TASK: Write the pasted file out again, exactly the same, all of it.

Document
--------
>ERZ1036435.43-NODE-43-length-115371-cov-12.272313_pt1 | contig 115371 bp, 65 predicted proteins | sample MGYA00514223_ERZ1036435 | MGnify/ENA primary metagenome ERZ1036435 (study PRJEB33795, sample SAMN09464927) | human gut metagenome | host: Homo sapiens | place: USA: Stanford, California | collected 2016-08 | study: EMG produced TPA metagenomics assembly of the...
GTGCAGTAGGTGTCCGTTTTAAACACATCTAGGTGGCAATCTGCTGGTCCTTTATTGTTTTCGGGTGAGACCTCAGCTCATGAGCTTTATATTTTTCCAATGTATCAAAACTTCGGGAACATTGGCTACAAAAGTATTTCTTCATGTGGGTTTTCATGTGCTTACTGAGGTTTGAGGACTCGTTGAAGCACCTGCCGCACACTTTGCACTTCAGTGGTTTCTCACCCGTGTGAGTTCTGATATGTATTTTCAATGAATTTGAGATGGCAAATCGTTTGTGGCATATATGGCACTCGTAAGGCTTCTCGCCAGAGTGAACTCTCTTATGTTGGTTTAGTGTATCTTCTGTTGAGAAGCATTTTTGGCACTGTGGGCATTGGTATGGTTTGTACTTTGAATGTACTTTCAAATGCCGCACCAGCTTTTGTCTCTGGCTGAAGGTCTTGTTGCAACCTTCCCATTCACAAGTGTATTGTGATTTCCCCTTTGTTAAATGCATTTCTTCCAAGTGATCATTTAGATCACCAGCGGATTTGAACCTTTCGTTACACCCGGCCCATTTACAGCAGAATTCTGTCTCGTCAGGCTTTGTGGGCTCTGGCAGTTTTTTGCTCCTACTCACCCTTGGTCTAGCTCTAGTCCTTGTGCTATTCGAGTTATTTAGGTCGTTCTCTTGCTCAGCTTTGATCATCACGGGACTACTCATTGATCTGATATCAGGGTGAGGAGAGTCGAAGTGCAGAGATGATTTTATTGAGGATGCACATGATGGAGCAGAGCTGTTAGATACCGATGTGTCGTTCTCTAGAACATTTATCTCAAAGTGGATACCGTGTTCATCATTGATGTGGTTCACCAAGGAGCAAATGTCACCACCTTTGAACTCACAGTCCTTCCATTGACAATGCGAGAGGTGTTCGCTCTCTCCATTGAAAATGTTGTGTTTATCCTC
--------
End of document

>ERZ1036435.43-NODE-43-length-115371-cov-12.272313_pt1 | contig 115371 bp, 65 predicted proteins | sample MGYA00514223_ERZ1036435 | MGnify/ENA primary metagenome ERZ1036435 (study PRJEB33795, sample SAMN09464927) | human gut metagenome | host: Homo sapiens | place: USA: Stanford, California | collected 2016-08 | study: EMG produced TPA metagenomics assembly of the...
GTGCAGTAGGTGTCCGTTTTAAACACATCTAGGTGGCAATCTGCTGGTCCTTTATTGTTTTCGGGTGAGACCTCAGCTCATGAGCTTTATATTTTTCCAATGTATCAAAACTTCGGGAACATTGGCTACAAAAGTATTTCTTCATGTGGGTTTTCATGTGCTTACTGAGGTTTGAGGACTCGTTGAAGCACCTGCCGCACACTTTGCACTTCAGTGGTTTCTCACCCGTGTGAGTTCTGATATGTATTTTCAATGAATTTGAGATGGCAAATCGTTTGTGGCATATATGGCACTCGTAAGGCTTCTCGCCAGAGTGAACTCTCTTATGTTGGTTTAGTGTATCTTCTGTTGAGAAGCATTTTTGGCACTGTGGGCATTGGTATGGTTTGTACTTTGAATGTACTTTCAAATGCCGCACCAGCTTTTGTCTCTGGCTGAAGGTCTTGTTGCAACCTTCCCATTCACAAGTGTATTGTGATTTCCCCTTTGTTAAATGCATTTCTTCCAAGTGATCATTTAGATCACCAGCGGATTTGAACCTTTCGTTACACCCGGCCCATTTACAGCAGAATTCTGTCTCGTCAGGCTTTGTGGGCTCTGGCAGTTTTTTGCTCCTACTCACCCTTGGTCTAGCTCTAGTCCTTGTGCTATTCGAGTTATTTAGGTCGTTCTCTTGCTCAGCTTTGATCATCACGGGACTACTCATTGATCTGATATCAGGGTGAGGAGAGTCGAAGTGCAGAGATGATTTTATTGAGGATGCACATGATGGAGCAGAGCTGTTAGATACCGATGTGTCGTTCTCTAGAACATTTATCTCAAAGTGGATACCGTGTTCATCATTGATGTGGTTCACCAAGGAGCAAATGTCACCACCTTTGAACTCACAGTCCTTCCATTGACAATGCGAGAGGTGTTCGCTCTCTCCATTGAAAATGTTGTGTTTATCCTC